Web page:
Pancakes, Griddle Cakes, Flapjacks
Pancakes all began in about the same way on two sides of the Atlantic: thin cakes cooked on a hot stone or griddle that make a pleasing and amusing ‘flap’ sound when turned. How the name ‘flapjack’ came, in the UK, to be applied to the sticky, oaty golden syrup bar cookie that must be pressed messily into a pan to bake is anybody’s guess. It certainly doesn’t live up to the onomatopoeia. There’s really nothing more unflappable than English flapjacks. It is really only the combination of carbohydrates and lots and lots of sugar that may be meaningfully compared between the two. Well, perhaps also that they’re both tasty. This recipe is for the classic American pancake, which should be slathered with salted butter, doused with Maple syrup, and served with crisp, smoky bacon for the flavour counterpoint it provides.
When cooking these pancakes the batter should be poured from the tip of a spoon onto a hot, seasoned griddle – about a 1/4 C of batter will do. If no griddle is available, a skillet (but not non-stick) will do, very lightly greased with butter. The butter in the batter itself is enough to lubricate the cakes in the pan. To test if the griddle is hot enough, a drop of water should dance in the pan. If it spreads and boils, the pan is too cool. When bubbles begin to form on the surface of the pancake, take a peek underneath. If the cake is coppery in tone, then it’s time to flip (flap) it. It will take half the time to cook the other side, and it never cooks as evenly as the first side.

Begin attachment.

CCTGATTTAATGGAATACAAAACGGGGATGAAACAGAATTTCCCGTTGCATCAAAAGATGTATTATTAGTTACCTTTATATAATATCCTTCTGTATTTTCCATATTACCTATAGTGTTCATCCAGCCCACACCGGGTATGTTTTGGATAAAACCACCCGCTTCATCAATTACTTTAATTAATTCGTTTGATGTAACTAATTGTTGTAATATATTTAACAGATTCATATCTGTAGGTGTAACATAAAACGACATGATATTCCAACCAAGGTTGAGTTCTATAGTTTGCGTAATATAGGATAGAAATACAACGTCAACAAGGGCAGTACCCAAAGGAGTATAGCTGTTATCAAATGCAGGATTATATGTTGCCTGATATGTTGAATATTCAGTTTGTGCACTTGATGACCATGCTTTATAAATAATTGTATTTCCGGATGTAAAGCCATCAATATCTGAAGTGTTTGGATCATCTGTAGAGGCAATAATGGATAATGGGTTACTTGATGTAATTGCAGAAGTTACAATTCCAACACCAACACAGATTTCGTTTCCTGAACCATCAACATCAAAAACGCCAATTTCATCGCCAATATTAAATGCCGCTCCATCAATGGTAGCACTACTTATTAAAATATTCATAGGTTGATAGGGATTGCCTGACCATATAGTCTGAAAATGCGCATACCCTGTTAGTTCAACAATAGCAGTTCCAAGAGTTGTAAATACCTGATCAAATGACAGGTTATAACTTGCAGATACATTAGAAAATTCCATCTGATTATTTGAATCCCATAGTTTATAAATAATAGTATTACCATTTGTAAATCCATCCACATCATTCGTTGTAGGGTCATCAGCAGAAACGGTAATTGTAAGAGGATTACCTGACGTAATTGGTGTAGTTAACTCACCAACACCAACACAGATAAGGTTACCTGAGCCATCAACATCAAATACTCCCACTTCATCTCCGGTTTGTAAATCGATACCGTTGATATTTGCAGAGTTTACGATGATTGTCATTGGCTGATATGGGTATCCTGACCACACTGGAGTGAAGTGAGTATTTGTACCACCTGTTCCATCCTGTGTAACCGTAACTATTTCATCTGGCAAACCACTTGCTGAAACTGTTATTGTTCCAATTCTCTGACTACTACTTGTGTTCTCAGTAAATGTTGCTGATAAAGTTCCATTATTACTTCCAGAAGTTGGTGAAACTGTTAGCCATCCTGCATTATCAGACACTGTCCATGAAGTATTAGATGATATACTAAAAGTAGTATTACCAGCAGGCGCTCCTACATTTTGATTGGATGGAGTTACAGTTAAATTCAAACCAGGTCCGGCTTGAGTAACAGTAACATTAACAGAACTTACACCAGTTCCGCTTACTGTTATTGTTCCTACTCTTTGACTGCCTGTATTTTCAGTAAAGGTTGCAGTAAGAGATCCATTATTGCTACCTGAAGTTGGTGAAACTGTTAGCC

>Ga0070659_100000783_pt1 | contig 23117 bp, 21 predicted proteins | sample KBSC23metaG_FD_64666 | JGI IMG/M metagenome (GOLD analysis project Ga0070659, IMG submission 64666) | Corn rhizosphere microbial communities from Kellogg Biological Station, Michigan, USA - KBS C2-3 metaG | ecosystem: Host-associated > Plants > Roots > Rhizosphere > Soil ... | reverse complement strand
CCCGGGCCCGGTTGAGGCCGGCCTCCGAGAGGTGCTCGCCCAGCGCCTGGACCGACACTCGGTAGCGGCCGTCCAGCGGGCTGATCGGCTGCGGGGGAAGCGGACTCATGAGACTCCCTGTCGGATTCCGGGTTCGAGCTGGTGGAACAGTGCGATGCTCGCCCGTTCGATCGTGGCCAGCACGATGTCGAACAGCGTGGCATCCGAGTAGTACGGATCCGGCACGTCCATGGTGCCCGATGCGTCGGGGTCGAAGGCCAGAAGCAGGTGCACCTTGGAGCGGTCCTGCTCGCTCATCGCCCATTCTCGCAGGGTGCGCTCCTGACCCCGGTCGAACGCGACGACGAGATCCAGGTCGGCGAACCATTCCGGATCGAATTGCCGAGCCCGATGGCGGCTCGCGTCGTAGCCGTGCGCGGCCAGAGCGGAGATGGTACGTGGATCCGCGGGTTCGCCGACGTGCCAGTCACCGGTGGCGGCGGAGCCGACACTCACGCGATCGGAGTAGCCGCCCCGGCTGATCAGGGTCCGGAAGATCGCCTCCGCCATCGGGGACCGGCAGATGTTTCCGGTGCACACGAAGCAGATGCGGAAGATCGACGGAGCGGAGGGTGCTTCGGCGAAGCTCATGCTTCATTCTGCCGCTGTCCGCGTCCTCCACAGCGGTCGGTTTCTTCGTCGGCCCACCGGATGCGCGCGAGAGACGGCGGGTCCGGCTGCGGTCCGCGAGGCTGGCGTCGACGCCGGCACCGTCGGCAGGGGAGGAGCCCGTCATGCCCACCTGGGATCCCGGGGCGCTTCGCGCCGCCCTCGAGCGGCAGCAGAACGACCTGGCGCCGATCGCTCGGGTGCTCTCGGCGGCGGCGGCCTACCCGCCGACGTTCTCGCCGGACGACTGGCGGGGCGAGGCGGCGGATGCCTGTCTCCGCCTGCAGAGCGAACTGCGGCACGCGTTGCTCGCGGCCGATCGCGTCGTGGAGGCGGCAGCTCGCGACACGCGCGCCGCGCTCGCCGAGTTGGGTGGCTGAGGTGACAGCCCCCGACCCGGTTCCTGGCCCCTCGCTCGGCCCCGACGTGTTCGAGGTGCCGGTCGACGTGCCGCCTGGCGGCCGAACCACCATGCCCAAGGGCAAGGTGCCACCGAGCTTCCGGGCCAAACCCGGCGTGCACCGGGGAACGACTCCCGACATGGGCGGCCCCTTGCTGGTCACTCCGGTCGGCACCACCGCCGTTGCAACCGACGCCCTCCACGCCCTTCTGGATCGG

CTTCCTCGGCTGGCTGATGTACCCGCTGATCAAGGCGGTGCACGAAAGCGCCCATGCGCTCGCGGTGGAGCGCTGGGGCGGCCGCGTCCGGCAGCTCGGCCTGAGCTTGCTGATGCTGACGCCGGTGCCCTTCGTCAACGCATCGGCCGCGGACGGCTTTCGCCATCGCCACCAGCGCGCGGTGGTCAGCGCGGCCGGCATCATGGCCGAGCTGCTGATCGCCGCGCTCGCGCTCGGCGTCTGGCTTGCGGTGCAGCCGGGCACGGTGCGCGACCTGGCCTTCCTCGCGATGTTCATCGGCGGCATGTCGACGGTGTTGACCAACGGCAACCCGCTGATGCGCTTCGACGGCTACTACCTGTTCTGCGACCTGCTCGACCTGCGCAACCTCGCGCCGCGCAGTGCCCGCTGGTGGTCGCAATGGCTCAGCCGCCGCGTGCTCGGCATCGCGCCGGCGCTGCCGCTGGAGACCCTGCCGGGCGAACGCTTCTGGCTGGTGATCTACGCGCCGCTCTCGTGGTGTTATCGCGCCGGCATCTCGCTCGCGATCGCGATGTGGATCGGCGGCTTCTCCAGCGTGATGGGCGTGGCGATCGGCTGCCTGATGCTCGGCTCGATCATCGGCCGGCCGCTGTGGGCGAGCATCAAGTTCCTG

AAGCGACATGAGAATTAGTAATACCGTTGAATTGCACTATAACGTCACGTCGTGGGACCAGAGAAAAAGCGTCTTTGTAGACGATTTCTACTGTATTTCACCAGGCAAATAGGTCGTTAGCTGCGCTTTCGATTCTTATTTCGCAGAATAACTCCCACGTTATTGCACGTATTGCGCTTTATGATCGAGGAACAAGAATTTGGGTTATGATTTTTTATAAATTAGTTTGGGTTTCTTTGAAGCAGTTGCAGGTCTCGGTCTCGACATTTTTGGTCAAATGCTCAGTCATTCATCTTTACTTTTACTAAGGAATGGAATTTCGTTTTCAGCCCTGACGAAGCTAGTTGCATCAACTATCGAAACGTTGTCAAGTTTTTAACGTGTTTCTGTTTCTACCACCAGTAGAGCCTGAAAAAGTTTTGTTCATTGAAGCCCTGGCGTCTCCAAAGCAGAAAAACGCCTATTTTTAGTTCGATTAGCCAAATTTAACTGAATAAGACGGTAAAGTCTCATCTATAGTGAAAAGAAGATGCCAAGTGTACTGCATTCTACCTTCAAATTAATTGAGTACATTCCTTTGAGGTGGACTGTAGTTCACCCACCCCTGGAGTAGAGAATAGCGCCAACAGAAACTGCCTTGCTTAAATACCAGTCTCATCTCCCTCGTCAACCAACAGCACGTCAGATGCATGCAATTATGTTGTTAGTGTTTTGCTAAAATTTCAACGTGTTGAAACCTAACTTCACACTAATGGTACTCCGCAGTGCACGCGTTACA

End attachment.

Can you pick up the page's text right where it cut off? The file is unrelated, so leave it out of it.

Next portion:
1 1/2 C plain flour
1 tsp salt
3 T sugar
2 tsp baking powder
3 T melted unsalted butter
1 C milk
Mix together the dry ingredients. Beat the eggs and add them with the milk and the melted butter. Stir the batter only until the ingredients are just barely incorporated. Don’t worry about lumps. Test the griddle and bake.
NB: I have recently seen small plastic jugs for sale with dry mix for pancakes in a pitiful layer at the bottom. The wet ingredients are added and the whole is shaken. Please bear in mind that the dry ingredients for pancakes are flour, baking powder, salt and sugar (that’s IT!), and that shipping vast quantities of packaged air across the globe – and then paying the price for it – is quite simply idiotic.